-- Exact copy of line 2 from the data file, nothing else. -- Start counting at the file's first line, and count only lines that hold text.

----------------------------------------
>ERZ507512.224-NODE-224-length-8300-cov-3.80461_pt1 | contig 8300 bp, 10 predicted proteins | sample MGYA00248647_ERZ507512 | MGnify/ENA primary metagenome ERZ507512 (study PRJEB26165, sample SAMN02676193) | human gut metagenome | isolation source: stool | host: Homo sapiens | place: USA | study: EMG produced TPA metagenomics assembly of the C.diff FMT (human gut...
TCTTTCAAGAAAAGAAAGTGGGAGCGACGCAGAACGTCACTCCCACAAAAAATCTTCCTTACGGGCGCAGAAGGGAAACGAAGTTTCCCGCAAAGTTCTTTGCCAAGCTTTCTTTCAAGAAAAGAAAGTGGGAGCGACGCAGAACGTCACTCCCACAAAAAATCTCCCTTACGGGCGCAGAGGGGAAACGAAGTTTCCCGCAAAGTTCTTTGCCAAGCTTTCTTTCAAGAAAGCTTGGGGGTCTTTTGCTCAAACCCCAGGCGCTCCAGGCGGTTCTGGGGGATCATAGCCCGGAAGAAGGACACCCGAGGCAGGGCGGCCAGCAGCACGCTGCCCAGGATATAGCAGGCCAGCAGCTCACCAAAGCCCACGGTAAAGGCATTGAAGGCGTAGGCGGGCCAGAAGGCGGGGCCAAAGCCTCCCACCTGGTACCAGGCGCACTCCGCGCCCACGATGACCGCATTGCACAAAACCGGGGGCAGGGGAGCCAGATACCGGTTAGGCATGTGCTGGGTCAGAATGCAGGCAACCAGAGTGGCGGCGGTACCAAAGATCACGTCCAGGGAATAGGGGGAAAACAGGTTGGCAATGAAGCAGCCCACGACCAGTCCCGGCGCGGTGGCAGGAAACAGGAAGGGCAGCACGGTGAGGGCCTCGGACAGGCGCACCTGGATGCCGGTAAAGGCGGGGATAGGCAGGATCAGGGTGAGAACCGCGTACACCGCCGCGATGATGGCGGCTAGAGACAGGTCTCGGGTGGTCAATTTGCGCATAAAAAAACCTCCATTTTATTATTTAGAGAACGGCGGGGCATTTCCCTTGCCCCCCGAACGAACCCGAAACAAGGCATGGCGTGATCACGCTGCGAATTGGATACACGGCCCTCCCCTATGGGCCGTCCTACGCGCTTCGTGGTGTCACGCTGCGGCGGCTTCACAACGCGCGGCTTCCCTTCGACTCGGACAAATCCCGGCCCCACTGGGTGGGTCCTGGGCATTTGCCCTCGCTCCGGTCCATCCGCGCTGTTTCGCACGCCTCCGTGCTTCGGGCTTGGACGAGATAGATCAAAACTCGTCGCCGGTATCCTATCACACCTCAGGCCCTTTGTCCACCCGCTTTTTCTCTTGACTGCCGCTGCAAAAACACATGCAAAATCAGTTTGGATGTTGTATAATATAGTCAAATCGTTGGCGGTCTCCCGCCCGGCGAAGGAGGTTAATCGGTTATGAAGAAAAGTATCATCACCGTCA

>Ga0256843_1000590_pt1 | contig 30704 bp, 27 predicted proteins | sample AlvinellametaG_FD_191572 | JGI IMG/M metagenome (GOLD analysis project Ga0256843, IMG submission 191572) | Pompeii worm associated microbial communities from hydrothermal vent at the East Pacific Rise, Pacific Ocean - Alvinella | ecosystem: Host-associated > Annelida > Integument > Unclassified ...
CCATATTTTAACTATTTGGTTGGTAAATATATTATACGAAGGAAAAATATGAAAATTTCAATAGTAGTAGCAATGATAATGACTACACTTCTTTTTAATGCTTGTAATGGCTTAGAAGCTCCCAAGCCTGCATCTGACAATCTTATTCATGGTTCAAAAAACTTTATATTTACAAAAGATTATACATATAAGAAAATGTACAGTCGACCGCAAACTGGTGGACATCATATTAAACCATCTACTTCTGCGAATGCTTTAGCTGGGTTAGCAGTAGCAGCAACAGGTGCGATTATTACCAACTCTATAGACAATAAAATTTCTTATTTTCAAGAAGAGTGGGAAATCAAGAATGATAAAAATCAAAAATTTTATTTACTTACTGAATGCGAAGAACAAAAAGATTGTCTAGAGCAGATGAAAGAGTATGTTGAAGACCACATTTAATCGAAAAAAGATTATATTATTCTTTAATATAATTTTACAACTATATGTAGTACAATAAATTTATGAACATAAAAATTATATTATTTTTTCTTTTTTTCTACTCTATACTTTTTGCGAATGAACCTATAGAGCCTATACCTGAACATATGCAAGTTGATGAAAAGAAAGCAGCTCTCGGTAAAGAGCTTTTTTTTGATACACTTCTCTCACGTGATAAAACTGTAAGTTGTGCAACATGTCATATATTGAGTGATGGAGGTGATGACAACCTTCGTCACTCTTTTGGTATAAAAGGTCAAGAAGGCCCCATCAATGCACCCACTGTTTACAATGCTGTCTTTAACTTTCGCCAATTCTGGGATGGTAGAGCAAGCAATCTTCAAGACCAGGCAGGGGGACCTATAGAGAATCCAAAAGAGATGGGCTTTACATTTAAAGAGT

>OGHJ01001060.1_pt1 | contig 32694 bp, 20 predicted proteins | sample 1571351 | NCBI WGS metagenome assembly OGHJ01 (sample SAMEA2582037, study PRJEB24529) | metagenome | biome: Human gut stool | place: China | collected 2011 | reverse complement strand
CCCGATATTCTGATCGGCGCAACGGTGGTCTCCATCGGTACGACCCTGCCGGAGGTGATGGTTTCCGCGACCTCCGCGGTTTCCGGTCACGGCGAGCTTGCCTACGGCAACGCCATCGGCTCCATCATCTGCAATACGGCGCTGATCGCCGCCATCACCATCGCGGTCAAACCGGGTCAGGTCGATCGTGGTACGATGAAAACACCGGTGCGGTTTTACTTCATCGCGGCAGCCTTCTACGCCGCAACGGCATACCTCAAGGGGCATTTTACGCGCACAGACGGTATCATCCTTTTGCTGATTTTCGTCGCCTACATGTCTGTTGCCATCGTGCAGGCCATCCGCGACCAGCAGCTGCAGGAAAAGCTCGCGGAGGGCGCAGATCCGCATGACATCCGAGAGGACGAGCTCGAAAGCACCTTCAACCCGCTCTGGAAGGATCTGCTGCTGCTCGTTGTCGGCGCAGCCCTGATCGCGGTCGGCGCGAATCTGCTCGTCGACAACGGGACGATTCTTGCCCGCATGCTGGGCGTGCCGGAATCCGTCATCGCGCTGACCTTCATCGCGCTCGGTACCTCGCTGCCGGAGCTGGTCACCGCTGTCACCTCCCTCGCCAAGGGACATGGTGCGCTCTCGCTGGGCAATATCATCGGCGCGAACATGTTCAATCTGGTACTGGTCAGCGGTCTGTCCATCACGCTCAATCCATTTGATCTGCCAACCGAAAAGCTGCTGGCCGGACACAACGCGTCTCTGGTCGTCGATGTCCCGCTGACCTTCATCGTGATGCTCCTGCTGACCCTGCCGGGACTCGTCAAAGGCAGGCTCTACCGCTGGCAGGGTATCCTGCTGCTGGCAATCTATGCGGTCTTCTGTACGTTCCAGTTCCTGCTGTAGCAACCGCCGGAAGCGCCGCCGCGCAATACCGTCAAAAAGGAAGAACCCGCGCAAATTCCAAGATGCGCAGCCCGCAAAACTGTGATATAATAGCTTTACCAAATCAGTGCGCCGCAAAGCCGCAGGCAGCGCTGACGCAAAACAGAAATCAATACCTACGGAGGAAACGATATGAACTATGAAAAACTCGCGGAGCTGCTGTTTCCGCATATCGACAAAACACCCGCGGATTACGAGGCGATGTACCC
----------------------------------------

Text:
TCTTTCAAGAAAAGAAAGTGGGAGCGACGCAGAACGTCACTCCCACAAAAAATCTTCCTTACGGGCGCAGAAGGGAAACGAAGTTTCCCGCAAAGTTCTTTGCCAAGCTTTCTTTCAAGAAAAGAAAGTGGGAGCGACGCAGAACGTCACTCCCACAAAAAATCTCCCTTACGGGCGCAGAGGGGAAACGAAGTTTCCCGCAAAGTTCTTTGCCAAGCTTTCTTTCAAGAAAGCTTGGGGGTCTTTTGCTCAAACCCCAGGCGCTCCAGGCGGTTCTGGGGGATCATAGCCCGGAAGAAGGACACCCGAGGCAGGGCGGCCAGCAGCACGCTGCCCAGGATATAGCAGGCCAGCAGCTCACCAAAGCCCACGGTAAAGGCATTGAAGGCGTAGGCGGGCCAGAAGGCGGGGCCAAAGCCTCCCACCTGGTACCAGGCGCACTCCGCGCCCACGATGACCGCATTGCACAAAACCGGGGGCAGGGGAGCCAGATACCGGTTAGGCATGTGCTGGGTCAGAATGCAGGCAACCAGAGTGGCGGCGGTACCAAAGATCACGTCCAGGGAATAGGGGGAAAACAGGTTGGCAATGAAGCAGCCCACGACCAGTCCCGGCGCGGTGGCAGGAAACAGGAAGGGCAGCACGGTGAGGGCCTCGGACAGGCGCACCTGGATGCCGGTAAAGGCGGGGATAGGCAGGATCAGGGTGAGAACCGCGTACACCGCCGCGATGATGGCGGCTAGAGACAGGTCTCGGGTGGTCAATTTGCGCATAAAAAAACCTCCATTTTATTATTTAGAGAACGGCGGGGCATTTCCCTTGCCCCCCGAACGAACCCGAAACAAGGCATGGCGTGATCACGCTGCGAATTGGATACACGGCCCTCCCCTATGGGCCGTCCTACGCGCTTCGTGGTGTCACGCTGCGGCGGCTTCACAACGCGCGGCTTCCCTTCGACTCGGACAAATCCCGGCCCCACTGGGTGGGTCCTGGGCATTTGCCCTCGCTCCGGTCCATCCGCGCTGTTTCGCACGCCTCCGTGCTTCGGGCTTGGACGAGATAGATCAAAACTCGTCGCCGGTATCCTATCACACCTCAGGCCCTTTGTCCACCCGCTTTTTCTCTTGACTGCCGCTGCAAAAACACATGCAAAATCAGTTTGGATGTTGTATAATATAGTCAAATCGTTGGCGGTCTCCCGCCCGGCGAAGGAGGTTAATCGGTTATGAAGAAAAGTATCATCACCGTCA